Lunate fracture

Lunate fractures are a carpal injury that if left untreated, can result in significant carpal instability. 

Lunate fractures account for around 4% of all carpal fractures 1.

Lunate fractures are often secondary to axial loading of the head capitate bone, this is seen in forceful hyperextension with ulnar deviation 2

The lunate is made up of the volar pole, body, and dorsal pole. Volar pole fractures are more commonly observed as the lunate is compressed by the capitate. Given the lunate's position in the wrist, there is significant overlap from other carpal bones and hence these fractures can be subtle. 

The lunate is an important stabilizer of the wrist, fractures can lead to ligamentous injury and overall volar intercalated segment instability. There may be other associated injuries that require further investigation via cross-sectional imaging 1,2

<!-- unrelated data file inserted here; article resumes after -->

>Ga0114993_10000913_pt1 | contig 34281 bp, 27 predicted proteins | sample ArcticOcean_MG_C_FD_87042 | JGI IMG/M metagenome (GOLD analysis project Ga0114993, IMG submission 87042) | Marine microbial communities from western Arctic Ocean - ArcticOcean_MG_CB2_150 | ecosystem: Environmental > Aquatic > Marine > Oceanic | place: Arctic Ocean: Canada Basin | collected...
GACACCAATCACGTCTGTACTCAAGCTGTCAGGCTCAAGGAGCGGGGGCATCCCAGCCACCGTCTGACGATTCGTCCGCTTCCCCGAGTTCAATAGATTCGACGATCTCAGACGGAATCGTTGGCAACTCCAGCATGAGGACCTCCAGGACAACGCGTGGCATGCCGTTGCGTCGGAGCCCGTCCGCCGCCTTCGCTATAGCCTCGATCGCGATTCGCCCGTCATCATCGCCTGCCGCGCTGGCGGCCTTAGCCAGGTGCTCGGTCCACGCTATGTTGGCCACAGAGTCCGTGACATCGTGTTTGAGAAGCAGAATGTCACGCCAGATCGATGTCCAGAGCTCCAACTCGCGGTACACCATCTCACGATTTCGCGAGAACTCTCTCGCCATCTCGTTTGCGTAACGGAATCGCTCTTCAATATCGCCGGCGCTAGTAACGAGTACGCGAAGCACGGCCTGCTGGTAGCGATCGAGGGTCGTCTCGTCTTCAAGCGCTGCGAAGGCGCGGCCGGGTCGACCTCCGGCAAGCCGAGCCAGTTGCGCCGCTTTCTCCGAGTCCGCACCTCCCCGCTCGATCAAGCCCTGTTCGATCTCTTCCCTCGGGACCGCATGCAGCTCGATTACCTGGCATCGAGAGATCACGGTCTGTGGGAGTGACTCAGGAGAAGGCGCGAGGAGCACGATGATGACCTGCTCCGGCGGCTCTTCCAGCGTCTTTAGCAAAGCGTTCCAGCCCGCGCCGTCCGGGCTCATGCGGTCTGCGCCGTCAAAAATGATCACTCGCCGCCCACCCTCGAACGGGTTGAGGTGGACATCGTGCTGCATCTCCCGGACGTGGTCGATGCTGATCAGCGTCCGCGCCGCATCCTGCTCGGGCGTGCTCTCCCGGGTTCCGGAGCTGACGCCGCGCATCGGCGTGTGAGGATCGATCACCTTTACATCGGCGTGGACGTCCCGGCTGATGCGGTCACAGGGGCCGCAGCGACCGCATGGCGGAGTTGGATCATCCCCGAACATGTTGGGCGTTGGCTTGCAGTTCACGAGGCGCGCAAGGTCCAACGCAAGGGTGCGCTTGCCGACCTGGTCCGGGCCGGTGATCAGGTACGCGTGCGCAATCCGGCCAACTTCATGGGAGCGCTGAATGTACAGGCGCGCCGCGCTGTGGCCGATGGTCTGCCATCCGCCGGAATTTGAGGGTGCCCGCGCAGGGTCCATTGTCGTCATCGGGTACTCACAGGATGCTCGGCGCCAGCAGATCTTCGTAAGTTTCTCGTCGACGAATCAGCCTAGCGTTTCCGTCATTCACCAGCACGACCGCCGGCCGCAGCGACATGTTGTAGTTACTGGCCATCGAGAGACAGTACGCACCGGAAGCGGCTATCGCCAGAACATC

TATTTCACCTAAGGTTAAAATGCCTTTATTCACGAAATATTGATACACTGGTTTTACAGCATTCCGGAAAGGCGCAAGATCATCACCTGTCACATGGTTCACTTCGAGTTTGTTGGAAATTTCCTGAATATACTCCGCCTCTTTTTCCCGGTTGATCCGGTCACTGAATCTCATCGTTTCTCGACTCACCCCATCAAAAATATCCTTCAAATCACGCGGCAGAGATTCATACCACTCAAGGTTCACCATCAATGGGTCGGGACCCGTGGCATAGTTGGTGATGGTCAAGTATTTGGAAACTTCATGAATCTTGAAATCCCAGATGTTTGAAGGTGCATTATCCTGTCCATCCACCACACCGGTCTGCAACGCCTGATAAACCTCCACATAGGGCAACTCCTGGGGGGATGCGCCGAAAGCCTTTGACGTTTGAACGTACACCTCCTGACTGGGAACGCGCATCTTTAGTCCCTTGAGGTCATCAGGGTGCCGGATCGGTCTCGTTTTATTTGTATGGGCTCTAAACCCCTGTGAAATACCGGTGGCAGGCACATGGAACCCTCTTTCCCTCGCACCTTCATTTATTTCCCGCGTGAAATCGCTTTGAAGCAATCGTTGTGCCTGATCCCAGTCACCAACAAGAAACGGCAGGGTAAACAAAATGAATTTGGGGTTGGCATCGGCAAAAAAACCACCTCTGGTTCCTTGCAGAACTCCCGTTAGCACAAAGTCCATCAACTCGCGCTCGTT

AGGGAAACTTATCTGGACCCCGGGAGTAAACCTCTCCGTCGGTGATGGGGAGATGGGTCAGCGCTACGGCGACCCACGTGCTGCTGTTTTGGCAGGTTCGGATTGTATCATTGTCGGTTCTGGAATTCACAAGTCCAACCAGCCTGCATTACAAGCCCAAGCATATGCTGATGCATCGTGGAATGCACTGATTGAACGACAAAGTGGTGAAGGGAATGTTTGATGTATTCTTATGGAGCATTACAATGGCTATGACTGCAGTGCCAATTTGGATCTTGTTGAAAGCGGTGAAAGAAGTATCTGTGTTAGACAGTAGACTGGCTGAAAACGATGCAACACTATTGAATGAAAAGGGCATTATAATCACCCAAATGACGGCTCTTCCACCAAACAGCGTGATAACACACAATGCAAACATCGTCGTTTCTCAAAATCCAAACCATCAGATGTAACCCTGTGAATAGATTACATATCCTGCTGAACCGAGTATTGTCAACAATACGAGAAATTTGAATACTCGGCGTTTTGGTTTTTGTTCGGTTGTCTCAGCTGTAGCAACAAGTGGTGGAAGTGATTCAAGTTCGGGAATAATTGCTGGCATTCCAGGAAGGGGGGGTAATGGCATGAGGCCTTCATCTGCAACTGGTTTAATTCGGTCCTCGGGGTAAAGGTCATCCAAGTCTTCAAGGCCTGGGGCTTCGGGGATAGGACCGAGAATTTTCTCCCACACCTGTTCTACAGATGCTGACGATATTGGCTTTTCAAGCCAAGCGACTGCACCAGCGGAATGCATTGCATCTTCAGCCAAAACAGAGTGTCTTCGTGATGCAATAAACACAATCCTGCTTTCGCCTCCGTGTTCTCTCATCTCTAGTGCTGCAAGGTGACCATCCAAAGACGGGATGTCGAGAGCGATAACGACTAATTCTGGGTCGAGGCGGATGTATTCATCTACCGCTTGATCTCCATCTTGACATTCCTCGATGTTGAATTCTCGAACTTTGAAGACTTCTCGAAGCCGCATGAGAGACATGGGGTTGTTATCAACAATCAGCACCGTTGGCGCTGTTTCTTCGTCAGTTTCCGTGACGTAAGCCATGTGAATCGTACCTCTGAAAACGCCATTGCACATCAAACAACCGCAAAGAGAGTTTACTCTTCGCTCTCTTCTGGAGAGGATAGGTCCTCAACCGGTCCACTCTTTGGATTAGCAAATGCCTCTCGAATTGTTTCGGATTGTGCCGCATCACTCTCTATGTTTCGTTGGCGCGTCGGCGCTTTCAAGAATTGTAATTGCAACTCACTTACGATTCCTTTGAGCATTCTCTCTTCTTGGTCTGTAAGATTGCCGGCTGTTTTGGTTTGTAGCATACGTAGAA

Isolated fractures without displacement or subluxation can be managed conservatively, however fractures that possess joint subluxation are unstable and require surgical intervention 2.

Around 20% of patients possess a single-vessel supply to their lunate hence there is an increased possibility of avascular necrosis, the remaining cohort typically has a two-vessel supply and intraosseous anastomosis 2.

Wrist pathology

Article information

rID: 80825
Synonyms or Alternate Spellings:

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Cases and figures

  • Case 1: lunate fracture
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